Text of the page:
RICHMOND -- Portola Middle School in El Cerrito will be renamed Fred T. Korematsu Middle School for the late Japanese American civil rights leader.

The decision was made Wednesday by the West Contra Costa School District board, which followed the advice of a committee that included two of its own members.

The committee, made up of school board President Charles Ramsey, board member Randy Enos and El Cerrito resident Jim Ghidella, recommended the name change on July 1 after listening to testimony at four community meetings and two school board meetings.

Korematsu, who grew up in Oakland, was arrested and convicted in 1942 for defying the order to transport residents of Japanese ancestry to internment camps after the Japanese attack on Pearl Harbor.

A photo of civil rights icon Fred T. Korematsu is presented to the school by the Korematsu family during a dedication ceremony for the new San Leandro High
A photo of civil rights icon Fred T. Korematsu is presented to the school by the Korematsu family during a dedication ceremony for the new San Leandro High School freshman campus named after Korematsu, in San Leandro, Calif., on Friday Sept. 24, 2010. The new 68,000-square-foot state of the art building was built with funds from Measure B passed in 2006. (Anda Chu/Staff) (ANDA CHU)

Korematsu's conviction was overturned by a federal court in 1983, and he was awarded the Presidential Medal of Freedom by President Bill Clinton in 1998.

Ghidella said the idea to rename the school after Korematsu came from Ramsey, who asked him to bring the matter up before the full board in April.

Ghidella said he embraced the concept of honoring the Japanese American community, many of whom were active in the flower growing industry in El Cerrito and Richmond before and after the internment.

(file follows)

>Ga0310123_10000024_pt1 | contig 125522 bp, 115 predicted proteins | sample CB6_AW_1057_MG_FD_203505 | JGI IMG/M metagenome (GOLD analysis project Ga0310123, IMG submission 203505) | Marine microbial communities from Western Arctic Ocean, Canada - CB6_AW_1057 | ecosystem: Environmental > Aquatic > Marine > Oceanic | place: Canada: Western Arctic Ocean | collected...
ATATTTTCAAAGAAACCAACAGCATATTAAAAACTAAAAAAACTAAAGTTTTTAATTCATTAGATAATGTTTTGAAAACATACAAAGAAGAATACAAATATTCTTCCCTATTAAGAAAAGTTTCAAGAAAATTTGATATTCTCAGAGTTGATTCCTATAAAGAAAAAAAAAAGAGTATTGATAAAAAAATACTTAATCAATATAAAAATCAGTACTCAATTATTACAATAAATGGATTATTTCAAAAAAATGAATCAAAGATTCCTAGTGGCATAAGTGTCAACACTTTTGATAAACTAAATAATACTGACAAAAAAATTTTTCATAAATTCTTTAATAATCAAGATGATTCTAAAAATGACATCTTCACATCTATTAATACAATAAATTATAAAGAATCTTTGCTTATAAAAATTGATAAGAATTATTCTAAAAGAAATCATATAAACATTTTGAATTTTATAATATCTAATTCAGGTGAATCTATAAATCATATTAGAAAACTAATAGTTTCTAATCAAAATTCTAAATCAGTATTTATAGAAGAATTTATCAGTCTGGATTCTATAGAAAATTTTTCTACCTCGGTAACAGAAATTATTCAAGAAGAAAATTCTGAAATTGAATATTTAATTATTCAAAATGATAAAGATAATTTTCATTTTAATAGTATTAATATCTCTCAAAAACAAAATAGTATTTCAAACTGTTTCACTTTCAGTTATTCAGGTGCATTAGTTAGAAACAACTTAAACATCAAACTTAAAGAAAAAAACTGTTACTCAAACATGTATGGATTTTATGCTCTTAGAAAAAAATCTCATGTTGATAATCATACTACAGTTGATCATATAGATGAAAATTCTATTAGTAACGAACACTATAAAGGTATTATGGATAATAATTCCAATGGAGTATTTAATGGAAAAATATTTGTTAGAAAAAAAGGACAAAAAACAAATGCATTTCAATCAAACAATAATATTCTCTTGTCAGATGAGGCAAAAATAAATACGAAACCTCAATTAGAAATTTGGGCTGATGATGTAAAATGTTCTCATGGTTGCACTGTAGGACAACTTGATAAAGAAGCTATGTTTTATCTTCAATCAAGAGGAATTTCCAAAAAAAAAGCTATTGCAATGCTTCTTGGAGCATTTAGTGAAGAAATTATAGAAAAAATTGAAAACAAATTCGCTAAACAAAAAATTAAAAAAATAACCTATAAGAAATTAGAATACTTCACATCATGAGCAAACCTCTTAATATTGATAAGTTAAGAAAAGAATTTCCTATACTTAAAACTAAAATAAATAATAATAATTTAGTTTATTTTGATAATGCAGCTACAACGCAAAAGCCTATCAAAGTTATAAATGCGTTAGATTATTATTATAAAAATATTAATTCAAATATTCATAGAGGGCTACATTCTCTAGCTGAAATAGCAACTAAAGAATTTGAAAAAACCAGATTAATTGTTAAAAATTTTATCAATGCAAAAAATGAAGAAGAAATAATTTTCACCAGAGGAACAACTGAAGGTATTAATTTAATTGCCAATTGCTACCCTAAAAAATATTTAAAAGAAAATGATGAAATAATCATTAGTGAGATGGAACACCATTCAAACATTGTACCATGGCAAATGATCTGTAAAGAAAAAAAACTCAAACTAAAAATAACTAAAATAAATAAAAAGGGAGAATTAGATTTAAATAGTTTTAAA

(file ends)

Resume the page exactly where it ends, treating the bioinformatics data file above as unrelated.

The new name will present an opportunity to teach about a regrettable and underpublicized episode in recent U.S. history, he said.

"Two out of seven El Cerrito residents are Asian," he said. "This is a whole side of U.S. history that I never learned when I was in school."


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The proposal had generated some division and controversy, but at Wednesday's meeting nine of 12 speakers, including Contra Costa Superior Court Judge Joni Hiramoto, favored the name change.

"Fred Korematsu stood up for the Constitution and due process under the law," Hiramoto said. "He took the hit for all of us."

The school is operating in portable classrooms on the same site it has occupied since it opened in 1951 while a new campus, scheduled for completion in October 2015, is being built about four blocks away at 7125 Donal Ave.

Some name change critics have argued that the board violated rules it established that say renaming schools should be done "only under extraordinary circumstances and after thorough study."

Ramsey and board member Todd Groves have said they think the relocation of the school away from its current site off Portola Drive constitutes a clear opportunity to revisit the name.

The board's guidelines for renaming include "individuals, living or deceased, who have made contributions of state, national or worldwide significance."

Opponents of the name change also weighed-in with emails to the district citing the historical significance of Spanish explorer Gaspar de Portola and the fact that the school's first cohort of students allegedly chose to name it after him.

Other emails suggested naming the school after people with local ties, including Don Victor Castro, who inherited the land grant for Rancho San Pablo that included present-day El Cerrito, community benefactor Sundar Shadi and the Mabuchi and Adachi families, Japanese Americans who were local residents.

Property valuations

Trustees were pleased to hear the news released earlier this month that 2014-15 assessed property valuation within the district's boundaries rose 10.75 percent from 2013-14.

It was the first time since 2007-08 that assessments, upon which property taxes are based, have risen by double-digit rates and the third assessed valuation increase in the past six years.

Assessed valuation dropped 12.26 percent in 2009-10 and 7.66 percent in 2010-11, reflecting the effects of the recession.

The assessed valuation growth will allow the district to spend less of its reserves to meet its target tax rates of $60 per $100,000 in assessed valuation on 2002 Measure D and 2005 Measure J bonds, according to a report presented at the meeting from Oakland-based KNN Public Finance.

The district is also refinancing both of those bond series to help meet the tax rate targets.

Board members were surprised last year when valuations dropped by 5.96 percent despite evidence that residential property values were increasing.

County Assessor Gus Kramer cited a sharply lowered assessment of Chevron's Richmond refinery due to a major fire in August 2012 for the downgrade.